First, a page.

Foreign exchange outlet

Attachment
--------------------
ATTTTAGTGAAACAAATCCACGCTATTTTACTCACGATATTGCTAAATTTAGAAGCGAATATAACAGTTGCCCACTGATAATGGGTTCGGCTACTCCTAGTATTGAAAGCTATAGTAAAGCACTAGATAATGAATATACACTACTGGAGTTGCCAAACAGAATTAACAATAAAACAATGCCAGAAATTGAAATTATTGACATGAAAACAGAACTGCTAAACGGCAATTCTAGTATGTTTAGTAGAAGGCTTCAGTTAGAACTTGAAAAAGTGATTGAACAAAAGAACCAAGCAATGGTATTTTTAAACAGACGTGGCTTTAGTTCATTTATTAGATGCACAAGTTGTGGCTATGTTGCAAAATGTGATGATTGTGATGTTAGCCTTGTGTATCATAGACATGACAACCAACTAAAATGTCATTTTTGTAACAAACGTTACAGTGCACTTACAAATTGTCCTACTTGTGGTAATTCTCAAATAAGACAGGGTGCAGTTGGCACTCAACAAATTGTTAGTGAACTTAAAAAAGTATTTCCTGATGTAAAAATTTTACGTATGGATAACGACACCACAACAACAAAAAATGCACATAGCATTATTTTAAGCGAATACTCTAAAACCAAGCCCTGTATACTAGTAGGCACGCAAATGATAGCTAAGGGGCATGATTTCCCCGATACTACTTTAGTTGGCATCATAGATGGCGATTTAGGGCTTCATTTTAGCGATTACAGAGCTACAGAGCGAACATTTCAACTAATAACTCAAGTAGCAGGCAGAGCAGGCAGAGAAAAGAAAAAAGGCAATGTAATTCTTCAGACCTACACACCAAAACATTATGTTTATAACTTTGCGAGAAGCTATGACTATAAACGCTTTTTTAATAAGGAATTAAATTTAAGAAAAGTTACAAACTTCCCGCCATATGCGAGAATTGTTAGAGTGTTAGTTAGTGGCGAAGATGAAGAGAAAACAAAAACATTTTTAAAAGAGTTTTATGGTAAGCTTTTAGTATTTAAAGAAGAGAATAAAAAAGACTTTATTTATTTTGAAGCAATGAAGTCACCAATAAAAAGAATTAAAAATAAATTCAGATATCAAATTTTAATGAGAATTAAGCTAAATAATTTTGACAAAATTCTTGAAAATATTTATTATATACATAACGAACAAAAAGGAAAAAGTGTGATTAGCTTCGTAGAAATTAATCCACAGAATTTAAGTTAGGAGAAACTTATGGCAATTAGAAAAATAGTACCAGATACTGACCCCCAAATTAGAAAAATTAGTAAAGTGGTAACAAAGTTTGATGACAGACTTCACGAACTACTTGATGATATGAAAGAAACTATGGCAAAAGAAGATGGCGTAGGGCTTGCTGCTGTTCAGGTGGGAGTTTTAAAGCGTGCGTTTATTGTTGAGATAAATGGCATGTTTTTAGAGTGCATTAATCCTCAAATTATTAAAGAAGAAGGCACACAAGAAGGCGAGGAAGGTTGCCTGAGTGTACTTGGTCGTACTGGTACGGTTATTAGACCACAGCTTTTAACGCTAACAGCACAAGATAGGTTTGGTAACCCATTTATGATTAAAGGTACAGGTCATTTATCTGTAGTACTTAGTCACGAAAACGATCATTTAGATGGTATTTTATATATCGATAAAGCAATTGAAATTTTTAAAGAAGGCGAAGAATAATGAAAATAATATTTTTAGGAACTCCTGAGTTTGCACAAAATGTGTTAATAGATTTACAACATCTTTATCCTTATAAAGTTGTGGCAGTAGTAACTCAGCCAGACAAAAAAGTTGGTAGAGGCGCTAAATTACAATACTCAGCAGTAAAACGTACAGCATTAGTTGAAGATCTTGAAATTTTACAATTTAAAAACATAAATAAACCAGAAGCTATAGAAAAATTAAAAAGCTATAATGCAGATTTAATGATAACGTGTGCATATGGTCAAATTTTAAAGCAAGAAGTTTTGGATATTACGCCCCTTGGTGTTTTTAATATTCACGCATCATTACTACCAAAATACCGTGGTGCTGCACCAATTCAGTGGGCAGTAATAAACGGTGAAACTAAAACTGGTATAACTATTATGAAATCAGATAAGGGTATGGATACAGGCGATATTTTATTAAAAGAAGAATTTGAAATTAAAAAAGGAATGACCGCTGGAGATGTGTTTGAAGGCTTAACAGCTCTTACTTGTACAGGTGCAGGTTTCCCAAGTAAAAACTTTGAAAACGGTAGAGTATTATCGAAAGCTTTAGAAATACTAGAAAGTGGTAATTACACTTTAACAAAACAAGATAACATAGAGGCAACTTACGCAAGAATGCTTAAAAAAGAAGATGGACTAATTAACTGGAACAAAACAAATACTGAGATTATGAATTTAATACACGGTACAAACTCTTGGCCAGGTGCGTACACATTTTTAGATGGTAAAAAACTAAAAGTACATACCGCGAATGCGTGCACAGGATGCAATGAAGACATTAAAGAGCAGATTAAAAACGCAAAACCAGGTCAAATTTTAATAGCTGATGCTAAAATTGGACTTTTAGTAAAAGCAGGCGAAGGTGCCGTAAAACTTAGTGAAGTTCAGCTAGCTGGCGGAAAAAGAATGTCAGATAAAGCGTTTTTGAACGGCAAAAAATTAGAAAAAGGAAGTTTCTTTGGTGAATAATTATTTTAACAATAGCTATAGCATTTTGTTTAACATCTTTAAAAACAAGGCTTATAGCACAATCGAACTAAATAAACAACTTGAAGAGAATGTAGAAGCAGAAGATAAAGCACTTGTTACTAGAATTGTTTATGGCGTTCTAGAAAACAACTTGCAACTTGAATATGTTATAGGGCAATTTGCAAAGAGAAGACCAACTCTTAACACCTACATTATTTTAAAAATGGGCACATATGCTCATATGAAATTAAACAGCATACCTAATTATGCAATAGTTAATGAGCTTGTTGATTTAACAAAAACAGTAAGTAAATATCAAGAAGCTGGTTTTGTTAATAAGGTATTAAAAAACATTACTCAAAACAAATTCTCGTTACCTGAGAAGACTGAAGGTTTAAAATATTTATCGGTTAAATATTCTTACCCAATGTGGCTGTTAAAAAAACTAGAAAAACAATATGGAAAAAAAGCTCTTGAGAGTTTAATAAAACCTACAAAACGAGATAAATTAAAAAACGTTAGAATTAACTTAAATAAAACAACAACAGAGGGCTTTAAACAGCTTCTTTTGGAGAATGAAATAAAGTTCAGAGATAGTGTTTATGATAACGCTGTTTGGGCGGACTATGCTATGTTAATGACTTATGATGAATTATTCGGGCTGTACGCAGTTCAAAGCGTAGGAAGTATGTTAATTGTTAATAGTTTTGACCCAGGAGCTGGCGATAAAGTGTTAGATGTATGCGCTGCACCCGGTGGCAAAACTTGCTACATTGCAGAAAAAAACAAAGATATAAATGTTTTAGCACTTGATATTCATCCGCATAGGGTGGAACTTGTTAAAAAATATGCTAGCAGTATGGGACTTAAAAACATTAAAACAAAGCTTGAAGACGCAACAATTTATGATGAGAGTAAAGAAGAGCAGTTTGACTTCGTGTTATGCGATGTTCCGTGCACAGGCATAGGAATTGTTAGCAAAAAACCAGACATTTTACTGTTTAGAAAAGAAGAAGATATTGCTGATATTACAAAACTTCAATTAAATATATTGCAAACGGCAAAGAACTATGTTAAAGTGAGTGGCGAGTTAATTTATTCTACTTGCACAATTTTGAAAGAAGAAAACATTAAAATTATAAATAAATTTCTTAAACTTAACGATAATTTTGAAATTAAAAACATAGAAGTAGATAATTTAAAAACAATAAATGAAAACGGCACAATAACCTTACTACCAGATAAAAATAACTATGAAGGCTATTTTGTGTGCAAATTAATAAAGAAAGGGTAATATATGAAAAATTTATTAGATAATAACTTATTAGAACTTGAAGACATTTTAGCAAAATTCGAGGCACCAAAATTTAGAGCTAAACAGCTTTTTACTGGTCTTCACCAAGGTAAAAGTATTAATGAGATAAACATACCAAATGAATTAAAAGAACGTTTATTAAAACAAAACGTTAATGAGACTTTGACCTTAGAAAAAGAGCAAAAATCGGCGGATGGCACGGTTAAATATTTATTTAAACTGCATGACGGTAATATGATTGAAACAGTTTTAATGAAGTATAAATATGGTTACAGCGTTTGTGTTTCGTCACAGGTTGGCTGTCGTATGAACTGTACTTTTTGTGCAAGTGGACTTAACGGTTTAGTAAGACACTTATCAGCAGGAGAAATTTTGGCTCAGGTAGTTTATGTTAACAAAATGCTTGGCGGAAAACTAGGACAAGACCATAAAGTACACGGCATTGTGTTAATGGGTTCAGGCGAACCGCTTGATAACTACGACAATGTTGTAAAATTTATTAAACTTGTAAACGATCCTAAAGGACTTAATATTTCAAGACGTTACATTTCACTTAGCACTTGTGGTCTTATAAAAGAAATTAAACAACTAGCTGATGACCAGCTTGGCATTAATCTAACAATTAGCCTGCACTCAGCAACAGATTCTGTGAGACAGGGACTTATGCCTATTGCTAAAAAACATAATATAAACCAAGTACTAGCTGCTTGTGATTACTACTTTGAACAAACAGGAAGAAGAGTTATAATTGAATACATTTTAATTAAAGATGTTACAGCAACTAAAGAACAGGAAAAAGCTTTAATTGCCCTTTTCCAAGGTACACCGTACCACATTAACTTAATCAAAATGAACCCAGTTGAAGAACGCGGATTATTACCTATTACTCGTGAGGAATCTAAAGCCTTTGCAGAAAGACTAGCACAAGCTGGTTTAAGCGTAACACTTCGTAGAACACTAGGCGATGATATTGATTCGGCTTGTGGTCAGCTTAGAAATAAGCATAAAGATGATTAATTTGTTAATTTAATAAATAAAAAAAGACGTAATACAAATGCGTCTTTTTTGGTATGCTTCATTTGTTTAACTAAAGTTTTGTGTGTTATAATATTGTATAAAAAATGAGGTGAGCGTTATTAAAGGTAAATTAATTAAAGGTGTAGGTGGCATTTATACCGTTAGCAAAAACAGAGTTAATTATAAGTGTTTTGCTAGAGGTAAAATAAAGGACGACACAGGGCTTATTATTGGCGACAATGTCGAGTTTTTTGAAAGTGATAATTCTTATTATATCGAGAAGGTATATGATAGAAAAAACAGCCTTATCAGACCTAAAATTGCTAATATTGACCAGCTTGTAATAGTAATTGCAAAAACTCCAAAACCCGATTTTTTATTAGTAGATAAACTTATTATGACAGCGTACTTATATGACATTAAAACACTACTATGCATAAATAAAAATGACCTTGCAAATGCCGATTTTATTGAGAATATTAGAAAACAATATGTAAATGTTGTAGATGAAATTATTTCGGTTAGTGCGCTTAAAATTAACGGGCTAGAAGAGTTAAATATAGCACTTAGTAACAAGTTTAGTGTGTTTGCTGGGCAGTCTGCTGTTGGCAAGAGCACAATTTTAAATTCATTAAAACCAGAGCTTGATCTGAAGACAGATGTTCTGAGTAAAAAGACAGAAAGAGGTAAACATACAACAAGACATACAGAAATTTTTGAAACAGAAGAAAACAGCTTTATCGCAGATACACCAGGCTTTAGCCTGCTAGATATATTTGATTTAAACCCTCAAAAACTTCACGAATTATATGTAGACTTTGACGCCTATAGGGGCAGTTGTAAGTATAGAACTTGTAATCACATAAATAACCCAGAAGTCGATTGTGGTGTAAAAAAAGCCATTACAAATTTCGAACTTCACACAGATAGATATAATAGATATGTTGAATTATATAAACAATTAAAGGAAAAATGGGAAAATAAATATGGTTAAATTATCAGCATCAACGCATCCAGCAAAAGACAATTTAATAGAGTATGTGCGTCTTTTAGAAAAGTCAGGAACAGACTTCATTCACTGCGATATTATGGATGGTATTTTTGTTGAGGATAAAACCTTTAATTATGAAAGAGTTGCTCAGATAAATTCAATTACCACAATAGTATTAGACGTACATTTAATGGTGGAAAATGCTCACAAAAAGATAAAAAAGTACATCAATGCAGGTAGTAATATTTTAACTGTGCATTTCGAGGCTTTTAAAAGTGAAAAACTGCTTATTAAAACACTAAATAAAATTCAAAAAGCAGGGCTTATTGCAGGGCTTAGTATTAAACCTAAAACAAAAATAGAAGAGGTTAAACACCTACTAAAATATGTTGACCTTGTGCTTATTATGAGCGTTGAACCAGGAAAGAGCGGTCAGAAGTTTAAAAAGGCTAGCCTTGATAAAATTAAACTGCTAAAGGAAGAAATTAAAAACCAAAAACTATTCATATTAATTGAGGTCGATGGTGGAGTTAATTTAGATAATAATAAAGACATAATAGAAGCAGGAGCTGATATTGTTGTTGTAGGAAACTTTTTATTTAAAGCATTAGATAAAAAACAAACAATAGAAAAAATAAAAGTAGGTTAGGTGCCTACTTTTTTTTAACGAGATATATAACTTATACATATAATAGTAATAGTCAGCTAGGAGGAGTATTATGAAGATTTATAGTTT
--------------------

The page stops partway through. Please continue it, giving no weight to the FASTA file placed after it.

There is a growing imbalance in the world. Large trade surpluses are offset by large deficits elsewhere. In the face of monetary prudence, there is the monetary madness that seems to result from the idea of modern monetary theory, a concept that is neither modern (namely many centuries old) nor monetary (as goes via taxation) and not a theory at all. The question is often asked how it should end with ever-increasing debt anyway. There are various solutions and central banks tried for years with their reflation policies (or financial repression) to keep debts bearable. Still, the ultimate outlet is the exchange rate of their own currency. No matter how big the debt is, countries with their own currency can always pay off that debt to the last cent. Coins are simply reprinted, only one can then rightly ask what the value of such a currency still is. High inflation is often accompanied by a weak currency. Apart from the euro, all currencies in the world are linked to a national state. This immediately explains the inherent weakness of the euro. The national state is a product of the 19th century. According to German thinkers, the national state was based on race and ethnicity, according to the French, on the "will to live together, a shared history and shared culture".